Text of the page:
Top to Bottom: Was the 2015-16 Season a Success or a Failure?

Cam Lewis
April 12 2016 11:28AM

On the seventh of every month (well, the 12th this month because things happen and I wanted to wait for the season to end), I'm going to go through and break down each team in the league, determining which teams are legitimate and which ones aren't, who's had terrible luck and who's riding something unsustainable to success, and where each team is likely to finish the season. Yes, you can look at the league's standings to see who's doing well and who isn't, but there's more to success than just a team's record. Over the past couple months, I looked at where teams stood heading into the deadline and what they should be doing, and after that, I looked at who did well at the deadline and who didn't. This month, to wrap it all up, I'm going to look at which teams had a successful season and which ones ultimately didn't. 

With the NHL season coming to an end earlier this week and the Stanley Cup Playoffs approaching right around the corner, I figured it was time to look at which teams can view 2015-16 as a success, and which ones should view it as a failure. This doesn't necessarily come down to how they did in the standings, though. There are some teams who finished well out of a playoff spot, but made major strides from where they were at last year, which would make them successful. On the other hand, there are some teams who made the playoffs, but massively underachieved and have made it evident that they need to make some major changes to their roster moving forward, which makes this season somewhat of a failure. Ultimately, there's good and bad that can be taken from everybody's season, but being a success or a failure comes down to whether the team adequately put themselves in a position to achieve their goals this season. 

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Pavel Datsyuk Confirms Departure to Russia

Ryan Hana
April 10 2016 08:26AM

For the second time in two years, the Detroit Red Wings have to say goodbye to an integral part of their organization.

After a sudden onset of rumors, media speculation, and vague non-comments, Pavel Datsyuk has confirmed to Mitch Albom of the Detroit Free Press that he intends to go home to Russia after the conclusion of the 2015/2016 NHL Playoffs. "I have overstayed," the 37 year old mentioned. Though there is still to be one final meeting with Red Wings general manager Ken Holland, Datsyuk's mind is all but made up at this point. He wanted to wait until after the regular season was over to release the news, so as to not distract from the intense playoff push that colored the end of the season.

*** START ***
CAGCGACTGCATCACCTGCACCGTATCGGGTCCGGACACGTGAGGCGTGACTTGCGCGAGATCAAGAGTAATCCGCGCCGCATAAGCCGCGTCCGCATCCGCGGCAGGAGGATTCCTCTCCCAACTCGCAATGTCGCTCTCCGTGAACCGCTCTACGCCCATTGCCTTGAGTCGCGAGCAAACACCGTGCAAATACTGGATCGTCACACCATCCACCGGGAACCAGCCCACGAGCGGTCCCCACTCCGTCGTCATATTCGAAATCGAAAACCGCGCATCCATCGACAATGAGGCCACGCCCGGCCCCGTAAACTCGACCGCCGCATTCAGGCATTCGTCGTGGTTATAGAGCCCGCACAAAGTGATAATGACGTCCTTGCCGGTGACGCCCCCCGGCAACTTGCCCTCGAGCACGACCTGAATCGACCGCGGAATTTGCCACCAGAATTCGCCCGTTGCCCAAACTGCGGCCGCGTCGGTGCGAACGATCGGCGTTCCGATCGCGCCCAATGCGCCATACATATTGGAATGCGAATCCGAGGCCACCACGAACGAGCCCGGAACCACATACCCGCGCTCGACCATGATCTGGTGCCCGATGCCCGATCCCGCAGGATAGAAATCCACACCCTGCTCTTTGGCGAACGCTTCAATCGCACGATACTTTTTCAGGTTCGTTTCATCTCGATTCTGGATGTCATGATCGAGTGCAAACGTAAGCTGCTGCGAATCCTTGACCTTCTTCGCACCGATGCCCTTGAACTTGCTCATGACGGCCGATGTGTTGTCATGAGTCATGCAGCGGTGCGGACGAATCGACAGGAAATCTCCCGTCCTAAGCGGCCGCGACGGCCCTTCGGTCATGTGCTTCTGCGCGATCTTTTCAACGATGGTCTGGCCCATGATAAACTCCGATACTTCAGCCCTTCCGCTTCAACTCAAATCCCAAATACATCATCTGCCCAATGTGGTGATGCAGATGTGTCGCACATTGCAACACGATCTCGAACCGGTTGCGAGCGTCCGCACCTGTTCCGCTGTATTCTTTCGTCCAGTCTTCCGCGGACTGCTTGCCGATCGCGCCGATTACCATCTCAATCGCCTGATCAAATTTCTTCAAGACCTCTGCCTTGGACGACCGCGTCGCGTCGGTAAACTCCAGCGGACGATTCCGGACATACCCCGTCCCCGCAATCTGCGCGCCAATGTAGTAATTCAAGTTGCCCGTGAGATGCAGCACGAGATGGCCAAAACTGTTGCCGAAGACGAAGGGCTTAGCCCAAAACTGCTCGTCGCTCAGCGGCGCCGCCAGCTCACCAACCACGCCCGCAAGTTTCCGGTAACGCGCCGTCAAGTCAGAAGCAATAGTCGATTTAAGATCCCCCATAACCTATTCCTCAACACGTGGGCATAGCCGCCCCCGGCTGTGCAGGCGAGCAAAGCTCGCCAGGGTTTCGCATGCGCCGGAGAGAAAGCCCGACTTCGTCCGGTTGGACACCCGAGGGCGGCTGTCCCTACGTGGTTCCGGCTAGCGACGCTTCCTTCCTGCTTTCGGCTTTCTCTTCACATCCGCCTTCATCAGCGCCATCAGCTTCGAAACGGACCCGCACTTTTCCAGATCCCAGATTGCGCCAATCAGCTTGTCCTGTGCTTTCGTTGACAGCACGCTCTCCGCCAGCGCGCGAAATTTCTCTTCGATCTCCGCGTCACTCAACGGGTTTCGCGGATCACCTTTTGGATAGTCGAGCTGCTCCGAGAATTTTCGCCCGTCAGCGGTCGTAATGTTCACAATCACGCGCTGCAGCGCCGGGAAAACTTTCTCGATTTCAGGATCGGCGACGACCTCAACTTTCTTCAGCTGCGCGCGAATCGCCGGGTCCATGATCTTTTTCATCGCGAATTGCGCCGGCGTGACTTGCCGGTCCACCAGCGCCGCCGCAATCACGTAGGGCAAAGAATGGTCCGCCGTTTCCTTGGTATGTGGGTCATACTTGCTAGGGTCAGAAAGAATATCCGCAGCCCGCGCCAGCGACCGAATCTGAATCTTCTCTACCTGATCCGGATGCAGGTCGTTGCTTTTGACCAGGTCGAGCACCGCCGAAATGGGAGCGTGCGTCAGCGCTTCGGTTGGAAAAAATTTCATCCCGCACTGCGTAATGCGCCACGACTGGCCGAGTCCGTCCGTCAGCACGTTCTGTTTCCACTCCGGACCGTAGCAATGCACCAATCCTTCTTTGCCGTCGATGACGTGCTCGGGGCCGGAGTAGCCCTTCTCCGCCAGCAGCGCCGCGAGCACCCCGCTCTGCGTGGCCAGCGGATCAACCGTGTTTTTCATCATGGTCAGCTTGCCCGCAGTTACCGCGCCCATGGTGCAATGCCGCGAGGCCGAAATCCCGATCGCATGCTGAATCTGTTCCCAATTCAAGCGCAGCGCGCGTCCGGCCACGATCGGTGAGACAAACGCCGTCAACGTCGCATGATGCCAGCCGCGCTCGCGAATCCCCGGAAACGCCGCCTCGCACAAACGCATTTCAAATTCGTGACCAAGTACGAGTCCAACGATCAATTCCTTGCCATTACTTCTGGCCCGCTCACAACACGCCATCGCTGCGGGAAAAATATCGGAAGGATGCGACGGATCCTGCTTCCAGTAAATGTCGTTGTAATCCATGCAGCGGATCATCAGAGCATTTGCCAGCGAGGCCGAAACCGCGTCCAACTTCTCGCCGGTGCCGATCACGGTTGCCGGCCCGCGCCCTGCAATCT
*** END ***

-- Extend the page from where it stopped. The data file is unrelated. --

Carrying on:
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The Roundup

Nation World HQ
April 08 2016 05:00AM

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Was Lou Lamoriello the best GM in the NHL this year, how injuries played a factor in Canucks awful season, the end of Monahan and Gaudreau's first contracts in Calgary, farewell to Rexall Place in Edmonton, what's changed in the world since the Oilers last made the playoffs, Datsyuk possibly heading back to Russia, the race to the bottom is coming down to the wire and more in this week's Nation Roundup brought to you by DraftKings.

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Justin Schultz, Pittsburgh Penguins defenceman

Jonathan Willis
April 05 2016 11:52AM

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Justin Schultz is off to a pretty decent start to his post-Edmonton Oilers career, and his stats line certainly looks impressive. He’s played 15 games in Pittsburgh, putting up seven points and an impressive plus-10 rating.

It’s a performance which warrants closer examination. 

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Future Free Agents: The End of Johnny Gaudreau and Sean Monahan's Entry-Level Deals

Cam Lewis
April 04 2016 02:23PM

It’s fantastic to have really good young players. That’s exactly what the Calgary Flames have in Johnny Gaudreau and Sean Monahan. At 22 and 21 years of age respectively, Gaudreau and Monahan sit first and second on the Flames in both goals and points, and are pillars for the organization to build their forward group around for years to come. 

That being said, when you have good players, you also have to pay them as such. That’s exactly what Flames general manager Brad Trevling is going to have to do this summer, as both Gaudreau and Monahan’s entry-level contracts are set to expire on July 1. Obviously the Flames are going to look to get both of their star forwards locked up to long-term extensions this summer. But how much is it going to cost them? And how are the bricks going to fall around them? 

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